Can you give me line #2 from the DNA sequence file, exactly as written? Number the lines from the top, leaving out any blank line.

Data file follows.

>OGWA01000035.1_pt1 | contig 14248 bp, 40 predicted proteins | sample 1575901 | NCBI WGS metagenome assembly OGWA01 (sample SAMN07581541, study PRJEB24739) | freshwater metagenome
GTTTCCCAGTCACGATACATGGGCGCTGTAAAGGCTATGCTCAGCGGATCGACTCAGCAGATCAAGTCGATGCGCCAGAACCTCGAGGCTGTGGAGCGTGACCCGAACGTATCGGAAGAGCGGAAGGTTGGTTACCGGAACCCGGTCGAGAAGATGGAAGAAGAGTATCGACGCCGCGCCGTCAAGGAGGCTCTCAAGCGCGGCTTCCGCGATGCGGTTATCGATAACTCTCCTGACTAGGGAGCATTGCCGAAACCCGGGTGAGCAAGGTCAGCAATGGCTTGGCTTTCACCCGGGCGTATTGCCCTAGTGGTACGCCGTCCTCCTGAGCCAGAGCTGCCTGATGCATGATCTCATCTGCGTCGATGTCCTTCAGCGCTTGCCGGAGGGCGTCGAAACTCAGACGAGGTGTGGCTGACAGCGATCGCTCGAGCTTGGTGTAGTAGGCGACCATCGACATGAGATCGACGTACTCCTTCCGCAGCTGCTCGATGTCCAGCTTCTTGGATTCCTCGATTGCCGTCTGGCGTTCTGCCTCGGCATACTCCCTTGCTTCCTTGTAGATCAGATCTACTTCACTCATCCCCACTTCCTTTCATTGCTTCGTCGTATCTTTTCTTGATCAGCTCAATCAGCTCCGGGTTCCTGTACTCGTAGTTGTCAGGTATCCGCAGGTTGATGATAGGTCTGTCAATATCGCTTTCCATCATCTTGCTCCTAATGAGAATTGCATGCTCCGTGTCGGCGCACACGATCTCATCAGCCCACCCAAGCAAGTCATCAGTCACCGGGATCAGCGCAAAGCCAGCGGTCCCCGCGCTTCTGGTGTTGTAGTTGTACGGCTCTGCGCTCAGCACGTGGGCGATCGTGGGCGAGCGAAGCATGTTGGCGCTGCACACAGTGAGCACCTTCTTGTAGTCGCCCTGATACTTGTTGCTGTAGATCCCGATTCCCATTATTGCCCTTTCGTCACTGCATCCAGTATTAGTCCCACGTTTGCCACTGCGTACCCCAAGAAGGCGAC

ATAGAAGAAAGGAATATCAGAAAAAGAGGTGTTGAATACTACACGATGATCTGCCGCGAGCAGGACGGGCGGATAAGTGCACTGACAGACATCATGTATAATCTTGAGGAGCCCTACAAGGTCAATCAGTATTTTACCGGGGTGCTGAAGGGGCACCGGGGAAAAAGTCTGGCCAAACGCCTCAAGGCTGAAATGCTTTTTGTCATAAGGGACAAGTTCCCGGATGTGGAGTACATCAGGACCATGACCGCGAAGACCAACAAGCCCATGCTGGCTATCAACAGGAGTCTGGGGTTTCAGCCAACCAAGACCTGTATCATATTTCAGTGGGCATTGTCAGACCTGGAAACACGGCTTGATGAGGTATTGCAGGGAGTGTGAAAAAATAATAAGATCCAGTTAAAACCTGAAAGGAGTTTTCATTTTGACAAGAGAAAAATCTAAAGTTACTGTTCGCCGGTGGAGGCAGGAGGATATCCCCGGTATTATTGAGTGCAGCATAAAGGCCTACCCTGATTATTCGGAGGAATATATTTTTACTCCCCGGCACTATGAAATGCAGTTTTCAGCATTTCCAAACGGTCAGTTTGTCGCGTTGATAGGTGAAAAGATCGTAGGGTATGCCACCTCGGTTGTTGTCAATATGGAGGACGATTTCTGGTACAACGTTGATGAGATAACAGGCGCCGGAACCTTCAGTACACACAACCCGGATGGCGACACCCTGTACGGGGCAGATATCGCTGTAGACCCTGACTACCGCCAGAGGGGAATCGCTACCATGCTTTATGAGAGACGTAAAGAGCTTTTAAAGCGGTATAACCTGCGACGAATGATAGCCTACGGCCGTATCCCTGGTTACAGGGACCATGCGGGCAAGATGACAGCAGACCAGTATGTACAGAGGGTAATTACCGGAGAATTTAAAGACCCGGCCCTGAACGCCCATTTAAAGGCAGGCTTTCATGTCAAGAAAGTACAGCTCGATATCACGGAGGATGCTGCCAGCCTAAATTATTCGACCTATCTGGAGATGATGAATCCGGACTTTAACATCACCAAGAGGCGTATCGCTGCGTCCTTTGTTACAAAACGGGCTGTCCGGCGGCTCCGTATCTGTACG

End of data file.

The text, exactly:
GTTTCCCAGTCACGATACATGGGCGCTGTAAAGGCTATGCTCAGCGGATCGACTCAGCAGATCAAGTCGATGCGCCAGAACCTCGAGGCTGTGGAGCGTGACCCGAACGTATCGGAAGAGCGGAAGGTTGGTTACCGGAACCCGGTCGAGAAGATGGAAGAAGAGTATCGACGCCGCGCCGTCAAGGAGGCTCTCAAGCGCGGCTTCCGCGATGCGGTTATCGATAACTCTCCTGACTAGGGAGCATTGCCGAAACCCGGGTGAGCAAGGTCAGCAATGGCTTGGCTTTCACCCGGGCGTATTGCCCTAGTGGTACGCCGTCCTCCTGAGCCAGAGCTGCCTGATGCATGATCTCATCTGCGTCGATGTCCTTCAGCGCTTGCCGGAGGGCGTCGAAACTCAGACGAGGTGTGGCTGACAGCGATCGCTCGAGCTTGGTGTAGTAGGCGACCATCGACATGAGATCGACGTACTCCTTCCGCAGCTGCTCGATGTCCAGCTTCTTGGATTCCTCGATTGCCGTCTGGCGTTCTGCCTCGGCATACTCCCTTGCTTCCTTGTAGATCAGATCTACTTCACTCATCCCCACTTCCTTTCATTGCTTCGTCGTATCTTTTCTTGATCAGCTCAATCAGCTCCGGGTTCCTGTACTCGTAGTTGTCAGGTATCCGCAGGTTGATGATAGGTCTGTCAATATCGCTTTCCATCATCTTGCTCCTAATGAGAATTGCATGCTCCGTGTCGGCGCACACGATCTCATCAGCCCACCCAAGCAAGTCATCAGTCACCGGGATCAGCGCAAAGCCAGCGGTCCCCGCGCTTCTGGTGTTGTAGTTGTACGGCTCTGCGCTCAGCACGTGGGCGATCGTGGGCGAGCGAAGCATGTTGGCGCTGCACACAGTGAGCACCTTCTTGTAGTCGCCCTGATACTTGTTGCTGTAGATCCCGATTCCCATTATTGCCCTTTCGTCACTGCATCCAGTATTAGTCCCACGTTTGCCACTGCGTACCCCAAGAAGGCGAC